Ignore the cartel of international bankers imploding the economy by design in order to bring in a one world currency, ignore the obvious puppet president and a congress so corrupt it seems like its weekly trying to set new record for selling out the future of the american system. Just make stupid fucking jokes about how people, irrespective of party affiliation are openly opposing the federal reserve system and the unconstitutional income tax system enforced at gun point which pays for the debt servicing of the currency issued to our government by that cartel of privately owned banks.

    What a bunch of adolescent fucking imbeciles I see these days, turning every serious issue into chaos by muddying the waters. Its like no matter what happens some fucking moron can just say “internet is srs bzns” or the like as if the entire world was /b/, everyone laughs like a fucking clown on nitrous and the entire idea gets buried under a mountain of meaningless pop culture.

  13. collapse expand

    fuck the typos its midnight, im tired and im sick of this idiotic shit.

    you titter away like fucking schoolgirls while the work of a century of better people than you will ever be is consigned to the ashbin of history while you make dick jokes.

    real fucking nice.

    Its a day we can all be proud of as the state of modern journalism and political debate in america achieves ever resounding heights of rigorous intrigue.

  14. collapse expand

    It’s hard to believe that there is going to be anything more juvenile coming out of the Left – and then somebody just has to one-up the last mental patient.

    For a group of guys (virtually all of them) in the media spending the last 48 hours talking about teabagging, you all sure do sound very familiar and comfortable with it. In fact, a fair number of you look like you are frequenting establishments where one finds a teabagging partner for the weekend.

    But you all ought to be excited with the thought that millions more Americans are now suddenly accepting of your perversions since you are in the party which has no moral standards beyond losing an election. And as people who celebrated that $800B Cleveland Steamer taken on the deficit, you really ought to windex those panes in your glass houses.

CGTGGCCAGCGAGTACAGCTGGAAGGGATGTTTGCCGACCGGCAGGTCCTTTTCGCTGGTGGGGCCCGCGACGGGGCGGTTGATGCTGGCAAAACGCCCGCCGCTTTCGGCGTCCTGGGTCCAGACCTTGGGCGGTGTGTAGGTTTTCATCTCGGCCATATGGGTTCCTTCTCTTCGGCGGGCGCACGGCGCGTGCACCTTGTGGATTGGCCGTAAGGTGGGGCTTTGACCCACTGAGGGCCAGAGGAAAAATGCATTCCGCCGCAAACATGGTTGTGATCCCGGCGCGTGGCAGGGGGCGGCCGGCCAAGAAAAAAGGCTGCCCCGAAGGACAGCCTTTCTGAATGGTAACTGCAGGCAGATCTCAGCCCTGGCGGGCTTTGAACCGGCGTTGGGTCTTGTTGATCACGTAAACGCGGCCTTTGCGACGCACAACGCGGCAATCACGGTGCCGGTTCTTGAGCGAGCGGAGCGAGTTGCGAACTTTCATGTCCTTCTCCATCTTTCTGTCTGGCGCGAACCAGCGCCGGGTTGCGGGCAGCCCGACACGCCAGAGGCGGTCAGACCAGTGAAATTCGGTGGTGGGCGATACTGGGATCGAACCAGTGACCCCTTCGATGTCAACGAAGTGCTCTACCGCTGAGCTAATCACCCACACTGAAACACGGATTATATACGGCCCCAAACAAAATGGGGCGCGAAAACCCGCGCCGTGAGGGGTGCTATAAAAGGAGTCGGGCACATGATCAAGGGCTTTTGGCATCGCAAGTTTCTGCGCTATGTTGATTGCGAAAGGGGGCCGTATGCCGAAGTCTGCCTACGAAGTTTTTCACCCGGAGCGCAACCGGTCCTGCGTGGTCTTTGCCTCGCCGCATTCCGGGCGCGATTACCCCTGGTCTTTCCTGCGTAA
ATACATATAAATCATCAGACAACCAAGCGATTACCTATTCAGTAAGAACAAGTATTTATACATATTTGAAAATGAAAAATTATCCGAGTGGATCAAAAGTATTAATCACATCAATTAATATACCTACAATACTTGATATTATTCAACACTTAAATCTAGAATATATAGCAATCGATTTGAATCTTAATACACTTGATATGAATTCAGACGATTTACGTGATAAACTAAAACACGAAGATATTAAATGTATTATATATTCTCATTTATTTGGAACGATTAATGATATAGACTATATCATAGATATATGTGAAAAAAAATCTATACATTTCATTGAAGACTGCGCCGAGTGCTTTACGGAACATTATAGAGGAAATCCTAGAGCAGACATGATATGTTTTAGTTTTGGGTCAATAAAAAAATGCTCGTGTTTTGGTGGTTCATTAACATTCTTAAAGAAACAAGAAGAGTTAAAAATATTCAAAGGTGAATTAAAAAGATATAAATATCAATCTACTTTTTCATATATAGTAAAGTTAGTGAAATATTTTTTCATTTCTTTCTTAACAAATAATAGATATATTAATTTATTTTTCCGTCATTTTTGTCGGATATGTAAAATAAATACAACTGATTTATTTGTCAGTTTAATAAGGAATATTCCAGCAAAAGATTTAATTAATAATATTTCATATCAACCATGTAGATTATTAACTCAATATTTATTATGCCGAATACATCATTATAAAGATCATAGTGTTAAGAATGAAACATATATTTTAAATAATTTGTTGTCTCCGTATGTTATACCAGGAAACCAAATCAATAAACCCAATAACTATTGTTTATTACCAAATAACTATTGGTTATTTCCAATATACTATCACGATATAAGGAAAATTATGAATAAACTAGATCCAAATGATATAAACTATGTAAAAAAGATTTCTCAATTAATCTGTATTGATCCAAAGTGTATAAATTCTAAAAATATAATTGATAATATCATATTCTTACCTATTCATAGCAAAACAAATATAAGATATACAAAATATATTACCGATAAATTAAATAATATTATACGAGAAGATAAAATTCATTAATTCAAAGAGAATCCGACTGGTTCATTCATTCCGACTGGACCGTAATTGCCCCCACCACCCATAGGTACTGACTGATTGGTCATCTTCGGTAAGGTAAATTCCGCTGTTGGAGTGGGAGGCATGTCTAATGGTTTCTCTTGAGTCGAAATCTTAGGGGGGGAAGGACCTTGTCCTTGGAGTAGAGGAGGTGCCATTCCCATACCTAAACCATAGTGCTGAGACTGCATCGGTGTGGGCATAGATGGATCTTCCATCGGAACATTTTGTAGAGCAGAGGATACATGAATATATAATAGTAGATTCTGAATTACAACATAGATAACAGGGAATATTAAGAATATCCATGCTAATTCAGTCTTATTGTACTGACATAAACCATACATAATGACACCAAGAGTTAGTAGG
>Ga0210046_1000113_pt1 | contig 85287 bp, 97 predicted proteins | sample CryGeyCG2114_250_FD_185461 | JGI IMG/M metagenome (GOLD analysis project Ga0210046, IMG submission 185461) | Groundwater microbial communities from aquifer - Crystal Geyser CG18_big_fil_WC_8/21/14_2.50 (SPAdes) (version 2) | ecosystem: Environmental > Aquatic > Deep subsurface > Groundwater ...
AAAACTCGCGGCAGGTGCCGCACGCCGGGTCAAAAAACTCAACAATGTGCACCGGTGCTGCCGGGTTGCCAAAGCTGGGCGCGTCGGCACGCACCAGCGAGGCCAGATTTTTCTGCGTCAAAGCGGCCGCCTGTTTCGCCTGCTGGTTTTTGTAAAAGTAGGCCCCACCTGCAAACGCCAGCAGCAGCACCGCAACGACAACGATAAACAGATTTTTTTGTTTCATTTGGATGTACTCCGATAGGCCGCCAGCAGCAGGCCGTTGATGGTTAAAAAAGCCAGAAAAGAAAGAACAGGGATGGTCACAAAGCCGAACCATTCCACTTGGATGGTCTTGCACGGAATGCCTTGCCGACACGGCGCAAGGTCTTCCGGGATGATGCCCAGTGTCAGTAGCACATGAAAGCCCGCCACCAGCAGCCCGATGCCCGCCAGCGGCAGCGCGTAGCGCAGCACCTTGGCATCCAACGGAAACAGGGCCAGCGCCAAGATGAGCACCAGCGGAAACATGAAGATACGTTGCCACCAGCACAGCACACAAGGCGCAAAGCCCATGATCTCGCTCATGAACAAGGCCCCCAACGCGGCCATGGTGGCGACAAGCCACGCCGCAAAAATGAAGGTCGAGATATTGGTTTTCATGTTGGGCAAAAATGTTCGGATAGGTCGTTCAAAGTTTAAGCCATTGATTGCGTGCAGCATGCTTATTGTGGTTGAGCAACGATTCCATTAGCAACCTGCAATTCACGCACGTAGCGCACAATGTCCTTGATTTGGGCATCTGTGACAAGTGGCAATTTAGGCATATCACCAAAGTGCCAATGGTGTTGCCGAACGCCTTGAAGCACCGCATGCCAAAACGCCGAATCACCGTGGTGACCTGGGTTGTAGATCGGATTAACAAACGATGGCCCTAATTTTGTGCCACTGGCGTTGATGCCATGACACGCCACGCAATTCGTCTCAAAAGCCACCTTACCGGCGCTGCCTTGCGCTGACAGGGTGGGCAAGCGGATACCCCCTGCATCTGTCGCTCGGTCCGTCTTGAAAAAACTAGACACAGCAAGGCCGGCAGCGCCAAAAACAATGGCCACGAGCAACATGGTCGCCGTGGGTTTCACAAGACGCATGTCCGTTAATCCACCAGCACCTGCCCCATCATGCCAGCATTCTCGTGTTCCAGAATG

But let’s at least be honest about something since there are people here pretending to be journalists. Participants in todays events are talking about Tea Parties. Leftists in the media and on the 8:45am CAP conference call are the ones talking about teabagging. That so many of you giggle like frat boys when you do it doesn’t make it any more endearing.

    Keep your deviant behavior to yourselves. And if you can’t, well, at least don’t pretend that you are practicing journalism while you are doing it.

    And say goodbye to Speaker Ratchet and Dingy Harry. When 1994 comes back in 2010, you’ll be able to look back at all your gay humor with nostalgia and not much else.

    • collapse expand

      Hey BP — two things.

      One, it wasn’t us who came up with the “Tea Bag” thing. All across America yesterday, protesters threw tea bags in rivers and lakes; they wore tea bags on their hats; they even sent tea bags in the mail to their congressmen, a move that worked beautifully until it inspired terror alerts. When the send-a-tea-bag thing backfired, conservative congressmen instructed protesters to simply send notes in the mail that contained the written word, “Tea Bag.” And people actually did that: thousands sent notes that offered Obama a “Tea Bag.” So don’t even think about laying this off on all the people who are laughing. Y’all walked right into this one.